This article is largely based on the article Agio in the out-of-copyright Encyclopædia Britannica Eleventh Edition, which was produced in 1911. (January 2016)
The variations from fixed par values or rates of exchange in the currencies of different countries.[clarification needed] For example, in most countries that used the gold standard, the standard coin was kept up to a uniform point of fineness. In particular, a freshly minted English sovereign was in a fixed relation to freshly minted coins of other countries: 1 £ = 25.221 francs = 20.429 marks = US$4.867, etc.
This rate, known as the mint par of exchange, did not necessarily coincide with the corresponding market exchange rates. The balance of trade between the countries determined the actual rate of exchange. If England has a negative balance of trade with France, for instance, currency of equal magnitude is remitted to France, which thus creates a demand for French currency. Procurement of that currency involves payment of a premium referred to as agio. It refers to exchange rate.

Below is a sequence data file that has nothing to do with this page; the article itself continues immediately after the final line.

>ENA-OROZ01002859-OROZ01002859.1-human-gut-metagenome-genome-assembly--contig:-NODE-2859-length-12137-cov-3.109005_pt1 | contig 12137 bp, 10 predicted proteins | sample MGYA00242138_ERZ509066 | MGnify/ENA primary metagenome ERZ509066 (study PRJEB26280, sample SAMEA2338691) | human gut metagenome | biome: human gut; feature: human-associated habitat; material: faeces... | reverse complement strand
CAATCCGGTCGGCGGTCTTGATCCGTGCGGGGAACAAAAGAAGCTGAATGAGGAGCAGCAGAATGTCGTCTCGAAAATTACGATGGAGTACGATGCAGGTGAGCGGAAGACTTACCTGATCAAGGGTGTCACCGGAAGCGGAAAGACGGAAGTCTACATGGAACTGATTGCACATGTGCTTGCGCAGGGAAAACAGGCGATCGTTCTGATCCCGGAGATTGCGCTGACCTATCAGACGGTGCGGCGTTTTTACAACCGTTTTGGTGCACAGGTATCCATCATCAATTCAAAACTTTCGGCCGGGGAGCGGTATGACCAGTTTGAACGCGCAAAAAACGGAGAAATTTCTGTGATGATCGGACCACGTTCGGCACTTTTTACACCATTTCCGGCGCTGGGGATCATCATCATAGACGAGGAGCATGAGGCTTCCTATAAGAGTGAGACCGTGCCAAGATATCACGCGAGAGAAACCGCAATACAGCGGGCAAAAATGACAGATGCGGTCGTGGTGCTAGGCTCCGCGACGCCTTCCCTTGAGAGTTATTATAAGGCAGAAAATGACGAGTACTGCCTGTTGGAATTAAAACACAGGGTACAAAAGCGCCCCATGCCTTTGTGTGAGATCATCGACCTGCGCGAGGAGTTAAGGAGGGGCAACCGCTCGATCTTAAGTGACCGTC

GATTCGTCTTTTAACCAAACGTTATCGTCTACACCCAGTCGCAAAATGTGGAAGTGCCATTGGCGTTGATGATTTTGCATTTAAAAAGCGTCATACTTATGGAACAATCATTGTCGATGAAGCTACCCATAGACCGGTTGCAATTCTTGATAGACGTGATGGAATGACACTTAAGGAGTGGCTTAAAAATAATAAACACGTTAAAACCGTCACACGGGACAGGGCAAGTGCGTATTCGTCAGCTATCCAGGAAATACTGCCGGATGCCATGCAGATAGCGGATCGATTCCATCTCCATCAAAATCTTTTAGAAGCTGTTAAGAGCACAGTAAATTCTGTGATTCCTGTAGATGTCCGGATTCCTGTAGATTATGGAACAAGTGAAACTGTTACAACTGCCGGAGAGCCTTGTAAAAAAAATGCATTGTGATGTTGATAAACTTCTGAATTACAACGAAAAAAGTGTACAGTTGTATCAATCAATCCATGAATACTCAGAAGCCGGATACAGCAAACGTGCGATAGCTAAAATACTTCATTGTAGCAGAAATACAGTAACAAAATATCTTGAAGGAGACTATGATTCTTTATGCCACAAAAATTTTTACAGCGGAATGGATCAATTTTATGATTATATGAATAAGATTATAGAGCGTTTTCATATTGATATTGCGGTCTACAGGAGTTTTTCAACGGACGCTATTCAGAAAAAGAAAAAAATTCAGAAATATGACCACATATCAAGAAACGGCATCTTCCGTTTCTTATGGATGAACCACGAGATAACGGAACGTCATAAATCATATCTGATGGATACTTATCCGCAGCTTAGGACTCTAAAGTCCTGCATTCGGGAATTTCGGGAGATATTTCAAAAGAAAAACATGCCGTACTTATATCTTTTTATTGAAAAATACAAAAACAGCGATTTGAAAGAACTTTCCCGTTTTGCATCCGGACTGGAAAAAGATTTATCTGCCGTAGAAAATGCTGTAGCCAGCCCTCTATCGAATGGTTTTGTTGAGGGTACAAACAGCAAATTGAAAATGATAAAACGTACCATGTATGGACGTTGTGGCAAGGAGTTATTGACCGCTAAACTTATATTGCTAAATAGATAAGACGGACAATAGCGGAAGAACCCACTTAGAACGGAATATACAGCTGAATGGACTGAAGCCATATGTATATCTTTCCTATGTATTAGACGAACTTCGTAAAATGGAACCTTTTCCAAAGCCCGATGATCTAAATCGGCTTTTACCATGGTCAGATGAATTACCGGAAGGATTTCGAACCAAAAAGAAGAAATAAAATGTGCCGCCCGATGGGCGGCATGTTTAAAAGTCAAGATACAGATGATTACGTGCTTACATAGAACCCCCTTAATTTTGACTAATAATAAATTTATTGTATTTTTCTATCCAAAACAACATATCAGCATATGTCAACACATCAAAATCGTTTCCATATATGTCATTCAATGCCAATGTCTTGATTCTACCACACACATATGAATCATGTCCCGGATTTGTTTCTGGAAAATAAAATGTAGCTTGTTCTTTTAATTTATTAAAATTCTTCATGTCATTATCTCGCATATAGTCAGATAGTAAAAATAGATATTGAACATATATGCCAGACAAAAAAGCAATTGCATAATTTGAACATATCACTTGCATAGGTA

The term was also used to denote the difference in exchange between two currencies in the same country where silver coinage was the legal tender. An agio was sometimes allowed for payment in the more convenient form of gold or where the paper currency value of a country fell below the bullion that it ostensibly represented.
In the process of use, coinage deteriorates over time, and its value falls below the nominal value. To illustrate, suppose that this reduction in the value of the pound is 5%. Reflecting their nominal value, 100 sovereigns in England would be accepted as a payment in full for £100 debt. Payment of debt outside England is based, however, on the physical state of the coin. In this case each coin is valued as £0.95, and payment of £100 debt requires £100 / £0.95 = 105.26 coins thence an agio of 5.26 sovereigns.